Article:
An often told story shows just how powerful the mind can be. It concerns a man who was employed on the railways in Siberia to clean refrigerated freight carriages. As he worked alone, he was told to ensure that the door of the carriage was always propped open to ensure that he didn’t get trapped; as it was likely he would freeze to death before anyone realised what had happened.
One day the inevitable happened and he wasn’t found until it was too late, having died of hypothermia. What baffled those who found him was that the refrigeration unit wasn’t on and so the temperature in the carriage was well above that causing hypothermia. He hadn’t died because of the temperature in the carriage, he had died because he believed it was cold and that he would die of hypothermia. And who said the mind isn’t powerful?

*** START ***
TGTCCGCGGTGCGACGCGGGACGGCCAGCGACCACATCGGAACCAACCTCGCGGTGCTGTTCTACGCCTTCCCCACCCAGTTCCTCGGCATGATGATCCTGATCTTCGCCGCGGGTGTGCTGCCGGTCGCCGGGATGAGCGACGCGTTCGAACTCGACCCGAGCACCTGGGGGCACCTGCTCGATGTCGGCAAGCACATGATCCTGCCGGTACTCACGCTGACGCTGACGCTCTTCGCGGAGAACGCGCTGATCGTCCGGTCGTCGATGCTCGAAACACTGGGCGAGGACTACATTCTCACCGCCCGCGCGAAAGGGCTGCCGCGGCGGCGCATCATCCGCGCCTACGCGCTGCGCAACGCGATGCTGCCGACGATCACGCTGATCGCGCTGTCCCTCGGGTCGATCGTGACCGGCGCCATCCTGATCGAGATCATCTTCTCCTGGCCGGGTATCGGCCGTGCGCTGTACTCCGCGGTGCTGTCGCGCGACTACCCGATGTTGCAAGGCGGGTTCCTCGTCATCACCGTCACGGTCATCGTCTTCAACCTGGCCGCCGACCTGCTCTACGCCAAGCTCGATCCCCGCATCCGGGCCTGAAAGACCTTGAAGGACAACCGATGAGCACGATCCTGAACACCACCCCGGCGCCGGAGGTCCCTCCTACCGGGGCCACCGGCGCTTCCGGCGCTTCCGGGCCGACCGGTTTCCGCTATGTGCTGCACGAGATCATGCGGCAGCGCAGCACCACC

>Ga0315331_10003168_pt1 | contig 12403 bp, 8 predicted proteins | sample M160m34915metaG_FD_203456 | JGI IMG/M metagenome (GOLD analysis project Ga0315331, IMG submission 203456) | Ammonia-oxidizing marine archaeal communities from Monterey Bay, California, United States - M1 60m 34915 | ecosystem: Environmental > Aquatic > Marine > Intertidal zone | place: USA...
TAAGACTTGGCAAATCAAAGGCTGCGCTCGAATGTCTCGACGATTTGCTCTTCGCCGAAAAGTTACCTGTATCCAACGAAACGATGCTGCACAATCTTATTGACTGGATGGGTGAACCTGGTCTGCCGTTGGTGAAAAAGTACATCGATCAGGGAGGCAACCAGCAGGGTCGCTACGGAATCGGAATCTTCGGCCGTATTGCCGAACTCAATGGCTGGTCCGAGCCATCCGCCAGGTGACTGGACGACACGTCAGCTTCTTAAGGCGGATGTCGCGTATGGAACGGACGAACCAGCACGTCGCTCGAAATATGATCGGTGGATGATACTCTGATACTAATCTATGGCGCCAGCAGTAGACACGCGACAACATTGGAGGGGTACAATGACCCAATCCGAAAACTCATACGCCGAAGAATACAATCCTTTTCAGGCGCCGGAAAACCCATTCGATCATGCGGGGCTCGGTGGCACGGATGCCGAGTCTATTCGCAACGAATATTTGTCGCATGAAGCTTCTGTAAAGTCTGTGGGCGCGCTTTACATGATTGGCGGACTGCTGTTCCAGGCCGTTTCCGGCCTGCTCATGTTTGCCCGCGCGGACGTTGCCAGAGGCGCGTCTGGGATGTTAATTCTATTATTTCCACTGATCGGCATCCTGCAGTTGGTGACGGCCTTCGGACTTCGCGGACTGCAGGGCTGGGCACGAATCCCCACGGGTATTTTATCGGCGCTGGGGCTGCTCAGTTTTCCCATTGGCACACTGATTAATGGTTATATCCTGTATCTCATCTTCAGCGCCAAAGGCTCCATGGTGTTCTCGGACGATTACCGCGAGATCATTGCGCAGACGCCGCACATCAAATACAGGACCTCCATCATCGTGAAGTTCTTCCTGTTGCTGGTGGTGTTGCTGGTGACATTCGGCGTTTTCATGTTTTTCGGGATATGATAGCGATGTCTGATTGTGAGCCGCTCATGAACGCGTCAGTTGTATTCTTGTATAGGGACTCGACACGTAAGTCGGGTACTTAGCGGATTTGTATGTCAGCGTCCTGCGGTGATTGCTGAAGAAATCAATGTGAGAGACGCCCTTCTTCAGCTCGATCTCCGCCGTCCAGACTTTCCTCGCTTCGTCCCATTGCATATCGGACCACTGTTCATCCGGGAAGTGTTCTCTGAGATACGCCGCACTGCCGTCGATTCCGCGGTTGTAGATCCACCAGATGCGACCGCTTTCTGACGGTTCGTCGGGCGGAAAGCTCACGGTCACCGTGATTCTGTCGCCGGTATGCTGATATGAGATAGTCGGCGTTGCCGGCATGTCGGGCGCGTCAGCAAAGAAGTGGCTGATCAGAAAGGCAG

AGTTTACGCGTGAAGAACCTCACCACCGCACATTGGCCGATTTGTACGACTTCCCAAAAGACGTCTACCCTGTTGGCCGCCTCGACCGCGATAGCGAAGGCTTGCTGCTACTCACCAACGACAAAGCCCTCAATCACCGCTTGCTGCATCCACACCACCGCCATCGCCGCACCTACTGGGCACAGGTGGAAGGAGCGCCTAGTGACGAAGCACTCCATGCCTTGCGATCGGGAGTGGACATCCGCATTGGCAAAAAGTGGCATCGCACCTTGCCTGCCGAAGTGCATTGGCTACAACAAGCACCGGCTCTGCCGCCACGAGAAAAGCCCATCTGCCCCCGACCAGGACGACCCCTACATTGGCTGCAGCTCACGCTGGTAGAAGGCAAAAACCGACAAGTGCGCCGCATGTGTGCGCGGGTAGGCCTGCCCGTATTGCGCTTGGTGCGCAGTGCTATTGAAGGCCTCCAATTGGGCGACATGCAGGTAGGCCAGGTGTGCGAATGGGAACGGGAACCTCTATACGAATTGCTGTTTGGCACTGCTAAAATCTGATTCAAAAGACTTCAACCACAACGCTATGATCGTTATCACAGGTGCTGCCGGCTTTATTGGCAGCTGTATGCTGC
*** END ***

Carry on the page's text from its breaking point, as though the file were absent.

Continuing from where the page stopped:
Just as important is the message patients receive from those around them or caring for them. Practitioners who have good client management skills, are positive and upbeat, have much better results than those who are not.
However, before we digress too far, let’s look at the absurdity of placebo from another angle. And this is how it underpins the so called golden standard of drug testing. The double blind drugs trial. The logic here is quite simple. That neither the patient nor researcher knows which pill is being prescribed – the drug or a placebo – and any changes must be down to the drug.